NPR logo A First: John Kerry Makes Unannounced Visit To Somalia

America

A First: John Kerry Makes Unannounced Visit To Somalia

Secretary of State John Kerry arrives at the airport in Mogadishu, Somalia, on Tuesday. Kerry made the unannounced trip to Somalia in a show of solidarity with the government trying to defeat al-Qaida-allied militants. i

Secretary of State John Kerry arrives at the airport in Mogadishu, Somalia, on Tuesday. Kerry made the unannounced trip to Somalia in a show of solidarity with the government trying to defeat al-Qaida-allied militants. Andrew Harnik/AP hide caption

toggle caption Andrew Harnik/AP
Secretary of State John Kerry arrives at the airport in Mogadishu, Somalia, on Tuesday. Kerry made the unannounced trip to Somalia in a show of solidarity with the government trying to defeat al-Qaida-allied militants.

Secretary of State John Kerry arrives at the airport in Mogadishu, Somalia, on Tuesday. Kerry made the unannounced trip to Somalia in a show of solidarity with the government trying to defeat al-Qaida-allied militants.

Andrew Harnik/AP

John Kerry became the first United States secretary of state to visit Somalia when he landed in Mogadishu on Tuesday for an unannounced visit.

NBC News reports:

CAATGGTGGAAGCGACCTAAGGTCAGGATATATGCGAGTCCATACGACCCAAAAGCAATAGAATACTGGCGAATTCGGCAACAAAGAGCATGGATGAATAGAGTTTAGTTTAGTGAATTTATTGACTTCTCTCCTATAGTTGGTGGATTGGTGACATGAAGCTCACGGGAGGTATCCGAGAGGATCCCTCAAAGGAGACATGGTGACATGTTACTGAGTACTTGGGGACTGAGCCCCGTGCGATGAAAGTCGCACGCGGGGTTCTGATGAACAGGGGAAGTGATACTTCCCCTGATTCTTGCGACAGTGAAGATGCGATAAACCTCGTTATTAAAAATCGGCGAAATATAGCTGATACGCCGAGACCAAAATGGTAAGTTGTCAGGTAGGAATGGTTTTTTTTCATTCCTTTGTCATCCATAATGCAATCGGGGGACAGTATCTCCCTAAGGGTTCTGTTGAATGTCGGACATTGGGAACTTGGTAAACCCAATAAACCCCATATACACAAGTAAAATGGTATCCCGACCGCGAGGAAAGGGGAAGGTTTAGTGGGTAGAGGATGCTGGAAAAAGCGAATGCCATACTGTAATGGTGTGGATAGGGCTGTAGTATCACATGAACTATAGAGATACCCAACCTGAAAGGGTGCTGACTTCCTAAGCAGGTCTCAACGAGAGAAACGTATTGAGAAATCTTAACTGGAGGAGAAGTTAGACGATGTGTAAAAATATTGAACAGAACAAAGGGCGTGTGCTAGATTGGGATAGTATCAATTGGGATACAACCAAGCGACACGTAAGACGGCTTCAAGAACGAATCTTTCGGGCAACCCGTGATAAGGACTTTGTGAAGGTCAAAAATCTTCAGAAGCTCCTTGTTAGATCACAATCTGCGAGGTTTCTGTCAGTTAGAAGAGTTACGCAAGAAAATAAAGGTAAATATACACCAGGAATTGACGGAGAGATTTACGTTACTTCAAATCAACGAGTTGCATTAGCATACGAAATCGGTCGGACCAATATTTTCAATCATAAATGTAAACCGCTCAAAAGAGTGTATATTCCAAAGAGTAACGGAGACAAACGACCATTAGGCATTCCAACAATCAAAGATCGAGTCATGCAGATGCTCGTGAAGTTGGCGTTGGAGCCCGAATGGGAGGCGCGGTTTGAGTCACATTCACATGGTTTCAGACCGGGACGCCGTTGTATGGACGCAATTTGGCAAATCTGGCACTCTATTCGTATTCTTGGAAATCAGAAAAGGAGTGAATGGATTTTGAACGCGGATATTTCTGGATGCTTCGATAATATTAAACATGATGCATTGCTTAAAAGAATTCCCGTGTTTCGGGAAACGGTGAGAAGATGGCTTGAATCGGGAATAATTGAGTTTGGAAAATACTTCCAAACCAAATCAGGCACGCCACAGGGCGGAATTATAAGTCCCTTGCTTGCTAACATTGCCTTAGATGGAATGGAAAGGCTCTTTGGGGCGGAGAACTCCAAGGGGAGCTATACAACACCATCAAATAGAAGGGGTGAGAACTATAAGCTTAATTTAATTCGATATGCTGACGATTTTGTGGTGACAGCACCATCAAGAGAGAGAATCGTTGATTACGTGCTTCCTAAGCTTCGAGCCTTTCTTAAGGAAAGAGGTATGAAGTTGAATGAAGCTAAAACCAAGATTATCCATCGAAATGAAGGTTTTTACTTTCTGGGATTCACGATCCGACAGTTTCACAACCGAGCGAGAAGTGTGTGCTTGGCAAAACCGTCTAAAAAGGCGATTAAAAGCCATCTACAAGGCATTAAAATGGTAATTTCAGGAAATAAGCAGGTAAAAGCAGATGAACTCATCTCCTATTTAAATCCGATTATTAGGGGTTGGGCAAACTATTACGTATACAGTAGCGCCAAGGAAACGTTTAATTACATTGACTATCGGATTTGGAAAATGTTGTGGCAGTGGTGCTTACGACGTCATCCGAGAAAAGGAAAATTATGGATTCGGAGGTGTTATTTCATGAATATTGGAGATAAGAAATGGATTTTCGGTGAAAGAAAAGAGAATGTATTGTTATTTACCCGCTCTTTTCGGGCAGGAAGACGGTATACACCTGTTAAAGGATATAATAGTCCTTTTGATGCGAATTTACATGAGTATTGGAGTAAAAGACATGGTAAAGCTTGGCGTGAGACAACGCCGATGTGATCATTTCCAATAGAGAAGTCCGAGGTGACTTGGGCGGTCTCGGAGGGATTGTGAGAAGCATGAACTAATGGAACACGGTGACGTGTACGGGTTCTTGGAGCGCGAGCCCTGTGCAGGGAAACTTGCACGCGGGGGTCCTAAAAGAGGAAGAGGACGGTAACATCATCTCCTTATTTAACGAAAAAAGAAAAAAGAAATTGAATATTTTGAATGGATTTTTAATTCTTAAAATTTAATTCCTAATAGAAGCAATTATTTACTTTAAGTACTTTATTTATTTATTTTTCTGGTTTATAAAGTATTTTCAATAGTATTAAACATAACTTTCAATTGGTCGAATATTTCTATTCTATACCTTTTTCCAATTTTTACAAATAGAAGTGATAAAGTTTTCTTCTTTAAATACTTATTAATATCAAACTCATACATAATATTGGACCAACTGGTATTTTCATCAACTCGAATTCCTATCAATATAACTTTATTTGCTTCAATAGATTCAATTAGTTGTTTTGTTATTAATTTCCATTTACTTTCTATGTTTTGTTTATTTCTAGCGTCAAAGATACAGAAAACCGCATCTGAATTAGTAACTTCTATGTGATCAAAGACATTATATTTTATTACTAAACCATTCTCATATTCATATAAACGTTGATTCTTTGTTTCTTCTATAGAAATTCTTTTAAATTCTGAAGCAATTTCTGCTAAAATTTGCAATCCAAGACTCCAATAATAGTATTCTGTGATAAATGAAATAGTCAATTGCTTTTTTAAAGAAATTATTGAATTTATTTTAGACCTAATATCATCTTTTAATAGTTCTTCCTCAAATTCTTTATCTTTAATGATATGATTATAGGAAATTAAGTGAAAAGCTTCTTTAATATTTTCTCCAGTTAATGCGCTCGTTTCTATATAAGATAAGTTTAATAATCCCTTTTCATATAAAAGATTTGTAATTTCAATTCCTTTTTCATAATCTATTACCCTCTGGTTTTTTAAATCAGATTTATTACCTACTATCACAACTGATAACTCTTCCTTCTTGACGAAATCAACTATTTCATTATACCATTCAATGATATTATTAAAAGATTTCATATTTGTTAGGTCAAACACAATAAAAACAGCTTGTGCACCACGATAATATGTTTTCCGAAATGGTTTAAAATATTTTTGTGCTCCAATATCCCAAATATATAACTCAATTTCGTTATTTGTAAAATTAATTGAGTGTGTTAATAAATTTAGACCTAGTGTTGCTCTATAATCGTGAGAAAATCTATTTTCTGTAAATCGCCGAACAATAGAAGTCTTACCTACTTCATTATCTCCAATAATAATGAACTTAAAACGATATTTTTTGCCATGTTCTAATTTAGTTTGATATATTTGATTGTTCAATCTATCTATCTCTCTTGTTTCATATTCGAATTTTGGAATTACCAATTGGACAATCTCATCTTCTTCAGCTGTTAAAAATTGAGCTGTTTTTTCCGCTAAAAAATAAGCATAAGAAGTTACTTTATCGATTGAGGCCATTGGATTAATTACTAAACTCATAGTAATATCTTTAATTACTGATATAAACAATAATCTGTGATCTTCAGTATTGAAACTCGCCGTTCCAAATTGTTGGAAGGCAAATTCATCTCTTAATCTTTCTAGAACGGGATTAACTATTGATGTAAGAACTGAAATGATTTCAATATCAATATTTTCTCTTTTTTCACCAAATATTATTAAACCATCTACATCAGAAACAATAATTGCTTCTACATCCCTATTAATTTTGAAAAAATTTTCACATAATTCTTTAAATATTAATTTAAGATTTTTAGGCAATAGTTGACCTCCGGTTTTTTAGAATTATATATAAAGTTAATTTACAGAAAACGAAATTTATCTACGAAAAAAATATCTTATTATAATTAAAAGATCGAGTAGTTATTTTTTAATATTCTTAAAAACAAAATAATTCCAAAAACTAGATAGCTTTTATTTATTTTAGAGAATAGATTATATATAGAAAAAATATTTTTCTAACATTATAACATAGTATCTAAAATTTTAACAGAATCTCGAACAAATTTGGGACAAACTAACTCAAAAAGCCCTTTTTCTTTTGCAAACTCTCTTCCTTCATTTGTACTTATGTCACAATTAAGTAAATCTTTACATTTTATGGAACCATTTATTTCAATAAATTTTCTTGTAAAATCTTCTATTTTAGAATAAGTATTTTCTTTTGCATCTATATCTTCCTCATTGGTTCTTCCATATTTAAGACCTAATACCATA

"The secretary of state was greeted upon arrival in Mogadishu by Somalia's President Hassan Sheikh Mohamud, who called the visit 'a great moment' for his nation.

" 'I'm glad to be here,' Kerry said, asking if the president had spent a 'long time' waiting for his arrival.

" 'It's worth waiting,' Mohamud replied."

USA Today says that this was a risky trip for Kerry. He arrived in Mogadishu before noon local time and immediately began a series of meetings.

Kerry never left the airport. USA Today reports:

" 'The next time I come, we have to be able to just walk downtown,' Kerry told Somalia's president. Mohamud replied, downtown 'is very different now.'

"Top of the agenda is the fight against al-Shabab. African forces and U.S. drone strikes have crippled the organization's leadership in recent years and left the extremists without much of the territory they once controlled or the cash flows needed to reverse their losses.

"But as al-Shabab has decentralized, the militants in some ways have become even more dangerous, expanding their activities in Kenya and other neighboring countries. Last month's massacre at Kenya's Garissa University College killed 148 people, mostly students, and underscored the group's capacity to carry out relatively unsophisticated but extremely deadly terrorist attacks far from its bases of operations."

According to Al Jazeera, a senior State Department official said the visit was intended to send a message to the Islamist group al-Shabab "that we are not turning our backs on the Somali people and will continue to engage with Somalia until we bring al-Shabab terror to an end."

Comments

 

Please keep your community civil. All comments must follow the NPR.org Community rules and terms of use, and will be moderated prior to posting. NPR reserves the right to use the comments we receive, in whole or in part, and to use the commenter's name and location, in any medium. See also the Terms of Use, Privacy Policy and Community FAQ.